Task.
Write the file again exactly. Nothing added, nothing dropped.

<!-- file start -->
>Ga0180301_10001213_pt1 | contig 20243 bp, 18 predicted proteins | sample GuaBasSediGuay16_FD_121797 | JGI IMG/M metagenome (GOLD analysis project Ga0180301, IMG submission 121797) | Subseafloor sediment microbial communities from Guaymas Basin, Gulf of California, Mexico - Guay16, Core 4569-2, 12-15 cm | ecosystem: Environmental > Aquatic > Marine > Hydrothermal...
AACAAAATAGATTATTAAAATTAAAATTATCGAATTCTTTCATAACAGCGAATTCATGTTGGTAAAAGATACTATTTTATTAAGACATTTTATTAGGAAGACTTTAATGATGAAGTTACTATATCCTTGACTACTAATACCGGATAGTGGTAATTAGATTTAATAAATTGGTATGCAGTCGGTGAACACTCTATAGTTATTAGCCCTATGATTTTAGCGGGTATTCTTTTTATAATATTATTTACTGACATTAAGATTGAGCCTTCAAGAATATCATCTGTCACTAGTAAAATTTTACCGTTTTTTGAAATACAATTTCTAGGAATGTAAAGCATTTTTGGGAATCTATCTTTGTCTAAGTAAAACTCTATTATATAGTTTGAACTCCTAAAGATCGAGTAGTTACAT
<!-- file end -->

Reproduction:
>Ga0180301_10001213_pt1 | contig 20243 bp, 18 predicted proteins | sample GuaBasSediGuay16_FD_121797 | JGI IMG/M metagenome (GOLD analysis project Ga0180301, IMG submission 121797) | Subseafloor sediment microbial communities from Guaymas Basin, Gulf of California, Mexico - Guay16, Core 4569-2, 12-15 cm | ecosystem: Environmental > Aquatic > Marine > Hydrothermal...
AACAAAATAGATTATTAAAATTAAAATTATCGAATTCTTTCATAACAGCGAATTCATGTTGGTAAAAGATACTATTTTATTAAGACATTTTATTAGGAAGACTTTAATGATGAAGTTACTATATCCTTGACTACTAATACCGGATAGTGGTAATTAGATTTAATAAATTGGTATGCAGTCGGTGAACACTCTATAGTTATTAGCCCTATGATTTTAGCGGGTATTCTTTTTATAATATTATTTACTGACATTAAGATTGAGCCTTCAAGAATATCATCTGTCACTAGTAAAATTTTACCGTTTTTTGAAATACAATTTCTAGGAATGTAAAGCATTTTTGGGAATCTATCTTTGTCTAAGTAAAACTCTATTATATAGTTTGAACTCCTAAAGATCGAGTAGTTACAT